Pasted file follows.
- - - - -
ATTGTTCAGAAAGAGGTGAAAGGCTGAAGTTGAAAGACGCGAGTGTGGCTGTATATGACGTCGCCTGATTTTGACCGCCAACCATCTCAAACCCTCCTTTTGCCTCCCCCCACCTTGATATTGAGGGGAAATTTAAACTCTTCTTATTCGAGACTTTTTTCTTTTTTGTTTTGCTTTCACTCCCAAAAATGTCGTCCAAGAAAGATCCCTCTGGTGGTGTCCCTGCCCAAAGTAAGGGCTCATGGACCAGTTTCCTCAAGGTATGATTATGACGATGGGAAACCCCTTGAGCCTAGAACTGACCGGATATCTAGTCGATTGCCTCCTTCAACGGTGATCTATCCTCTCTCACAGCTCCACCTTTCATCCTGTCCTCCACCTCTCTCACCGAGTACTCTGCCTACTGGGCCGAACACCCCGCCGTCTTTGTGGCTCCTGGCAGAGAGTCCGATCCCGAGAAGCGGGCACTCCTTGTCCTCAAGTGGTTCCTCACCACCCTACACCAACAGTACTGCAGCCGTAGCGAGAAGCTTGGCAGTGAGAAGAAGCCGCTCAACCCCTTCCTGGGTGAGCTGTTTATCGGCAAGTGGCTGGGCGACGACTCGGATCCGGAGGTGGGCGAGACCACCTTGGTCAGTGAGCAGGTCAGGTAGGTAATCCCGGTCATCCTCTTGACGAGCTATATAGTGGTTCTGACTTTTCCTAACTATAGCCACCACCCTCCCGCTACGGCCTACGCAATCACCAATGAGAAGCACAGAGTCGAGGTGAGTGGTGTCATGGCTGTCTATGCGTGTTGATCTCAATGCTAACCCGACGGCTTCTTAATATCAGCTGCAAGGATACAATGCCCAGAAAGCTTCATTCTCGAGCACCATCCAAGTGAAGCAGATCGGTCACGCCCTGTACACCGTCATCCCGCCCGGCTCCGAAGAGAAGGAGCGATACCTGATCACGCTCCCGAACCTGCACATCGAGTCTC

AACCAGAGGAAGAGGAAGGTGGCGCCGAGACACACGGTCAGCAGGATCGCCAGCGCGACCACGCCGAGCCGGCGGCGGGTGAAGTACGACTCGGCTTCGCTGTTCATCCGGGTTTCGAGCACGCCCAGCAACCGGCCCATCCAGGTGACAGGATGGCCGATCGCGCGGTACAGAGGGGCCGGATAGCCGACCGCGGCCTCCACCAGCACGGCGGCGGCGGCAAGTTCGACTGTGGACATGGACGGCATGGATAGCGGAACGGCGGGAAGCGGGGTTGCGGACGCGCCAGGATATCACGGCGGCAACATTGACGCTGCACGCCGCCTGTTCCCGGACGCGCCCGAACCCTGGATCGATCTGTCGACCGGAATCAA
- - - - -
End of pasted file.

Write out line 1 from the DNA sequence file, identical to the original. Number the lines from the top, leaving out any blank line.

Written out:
ATTGTTCAGAAAGAGGTGAAAGGCTGAAGTTGAAAGACGCGAGTGTGGCTGTATATGACGTCGCCTGATTTTGACCGCCAACCATCTCAAACCCTCCTTTTGCCTCCCCCCACCTTGATATTGAGGGGAAATTTAAACTCTTCTTATTCGAGACTTTTTTCTTTTTTGTTTTGCTTTCACTCCCAAAAATGTCGTCCAAGAAAGATCCCTCTGGTGGTGTCCCTGCCCAAAGTAAGGGCTCATGGACCAGTTTCCTCAAGGTATGATTATGACGATGGGAAACCCCTTGAGCCTAGAACTGACCGGATATCTAGTCGATTGCCTCCTTCAACGGTGATCTATCCTCTCTCACAGCTCCACCTTTCATCCTGTCCTCCACCTCTCTCACCGAGTACTCTGCCTACTGGGCCGAACACCCCGCCGTCTTTGTGGCTCCTGGCAGAGAGTCCGATCCCGAGAAGCGGGCACTCCTTGTCCTCAAGTGGTTCCTCACCACCCTACACCAACAGTACTGCAGCCGTAGCGAGAAGCTTGGCAGTGAGAAGAAGCCGCTCAACCCCTTCCTGGGTGAGCTGTTTATCGGCAAGTGGCTGGGCGACGACTCGGATCCGGAGGTGGGCGAGACCACCTTGGTCAGTGAGCAGGTCAGGTAGGTAATCCCGGTCATCCTCTTGACGAGCTATATAGTGGTTCTGACTTTTCCTAACTATAGCCACCACCCTCCCGCTACGGCCTACGCAATCACCAATGAGAAGCACAGAGTCGAGGTGAGTGGTGTCATGGCTGTCTATGCGTGTTGATCTCAATGCTAACCCGACGGCTTCTTAATATCAGCTGCAAGGATACAATGCCCAGAAAGCTTCATTCTCGAGCACCATCCAAGTGAAGCAGATCGGTCACGCCCTGTACACCGTCATCCCGCCCGGCTCCGAAGAGAAGGAGCGATACCTGATCACGCTCCCGAACCTGCACATCGAGTCTC